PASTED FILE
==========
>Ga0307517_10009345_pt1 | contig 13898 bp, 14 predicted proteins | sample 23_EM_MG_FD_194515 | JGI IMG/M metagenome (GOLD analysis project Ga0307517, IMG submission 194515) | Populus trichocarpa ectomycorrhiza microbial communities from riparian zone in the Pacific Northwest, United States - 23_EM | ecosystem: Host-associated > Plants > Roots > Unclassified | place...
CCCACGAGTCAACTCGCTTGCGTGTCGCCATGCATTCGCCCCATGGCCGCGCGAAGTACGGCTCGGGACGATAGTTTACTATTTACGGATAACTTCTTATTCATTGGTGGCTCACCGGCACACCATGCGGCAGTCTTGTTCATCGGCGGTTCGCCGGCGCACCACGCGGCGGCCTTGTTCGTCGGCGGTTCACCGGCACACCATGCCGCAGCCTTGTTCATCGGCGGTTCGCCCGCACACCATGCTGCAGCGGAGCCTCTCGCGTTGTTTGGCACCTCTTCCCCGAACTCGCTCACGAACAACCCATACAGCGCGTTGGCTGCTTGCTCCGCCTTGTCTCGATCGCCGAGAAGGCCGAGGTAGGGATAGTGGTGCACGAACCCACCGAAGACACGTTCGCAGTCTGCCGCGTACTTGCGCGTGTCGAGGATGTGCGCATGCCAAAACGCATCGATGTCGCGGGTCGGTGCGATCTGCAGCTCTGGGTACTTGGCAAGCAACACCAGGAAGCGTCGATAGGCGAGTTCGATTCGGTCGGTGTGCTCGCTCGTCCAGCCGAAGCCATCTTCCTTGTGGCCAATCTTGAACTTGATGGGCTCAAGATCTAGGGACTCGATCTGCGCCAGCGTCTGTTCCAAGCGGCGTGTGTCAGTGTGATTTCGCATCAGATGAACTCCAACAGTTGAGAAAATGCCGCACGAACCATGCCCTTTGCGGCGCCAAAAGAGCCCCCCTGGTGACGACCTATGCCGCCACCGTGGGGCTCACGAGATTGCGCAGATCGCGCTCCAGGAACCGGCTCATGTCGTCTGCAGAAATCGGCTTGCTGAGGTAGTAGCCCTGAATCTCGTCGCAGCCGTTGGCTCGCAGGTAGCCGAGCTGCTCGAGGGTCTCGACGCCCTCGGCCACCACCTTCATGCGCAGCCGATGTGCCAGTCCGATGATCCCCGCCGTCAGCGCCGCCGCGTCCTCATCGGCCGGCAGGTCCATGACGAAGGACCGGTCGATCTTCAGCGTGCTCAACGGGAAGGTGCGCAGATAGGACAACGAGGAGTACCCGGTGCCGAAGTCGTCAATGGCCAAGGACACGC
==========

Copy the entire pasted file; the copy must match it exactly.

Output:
>Ga0307517_10009345_pt1 | contig 13898 bp, 14 predicted proteins | sample 23_EM_MG_FD_194515 | JGI IMG/M metagenome (GOLD analysis project Ga0307517, IMG submission 194515) | Populus trichocarpa ectomycorrhiza microbial communities from riparian zone in the Pacific Northwest, United States - 23_EM | ecosystem: Host-associated > Plants > Roots > Unclassified | place...
CCCACGAGTCAACTCGCTTGCGTGTCGCCATGCATTCGCCCCATGGCCGCGCGAAGTACGGCTCGGGACGATAGTTTACTATTTACGGATAACTTCTTATTCATTGGTGGCTCACCGGCACACCATGCGGCAGTCTTGTTCATCGGCGGTTCGCCGGCGCACCACGCGGCGGCCTTGTTCGTCGGCGGTTCACCGGCACACCATGCCGCAGCCTTGTTCATCGGCGGTTCGCCCGCACACCATGCTGCAGCGGAGCCTCTCGCGTTGTTTGGCACCTCTTCCCCGAACTCGCTCACGAACAACCCATACAGCGCGTTGGCTGCTTGCTCCGCCTTGTCTCGATCGCCGAGAAGGCCGAGGTAGGGATAGTGGTGCACGAACCCACCGAAGACACGTTCGCAGTCTGCCGCGTACTTGCGCGTGTCGAGGATGTGCGCATGCCAAAACGCATCGATGTCGCGGGTCGGTGCGATCTGCAGCTCTGGGTACTTGGCAAGCAACACCAGGAAGCGTCGATAGGCGAGTTCGATTCGGTCGGTGTGCTCGCTCGTCCAGCCGAAGCCATCTTCCTTGTGGCCAATCTTGAACTTGATGGGCTCAAGATCTAGGGACTCGATCTGCGCCAGCGTCTGTTCCAAGCGGCGTGTGTCAGTGTGATTTCGCATCAGATGAACTCCAACAGTTGAGAAAATGCCGCACGAACCATGCCCTTTGCGGCGCCAAAAGAGCCCCCCTGGTGACGACCTATGCCGCCACCGTGGGGCTCACGAGATTGCGCAGATCGCGCTCCAGGAACCGGCTCATGTCGTCTGCAGAAATCGGCTTGCTGAGGTAGTAGCCCTGAATCTCGTCGCAGCCGTTGGCTCGCAGGTAGCCGAGCTGCTCGAGGGTCTCGACGCCCTCGGCCACCACCTTCATGCGCAGCCGATGTGCCAGTCCGATGATCCCCGCCGTCAGCGCCGCCGCGTCCTCATCGGCCGGCAGGTCCATGACGAAGGACCGGTCGATCTTCAGCGTGCTCAACGGGAAGGTGCGCAGATAGGACAACGAGGAGTACCCGGTGCCGAAGTCGTCAATGGCCAAGGACACGC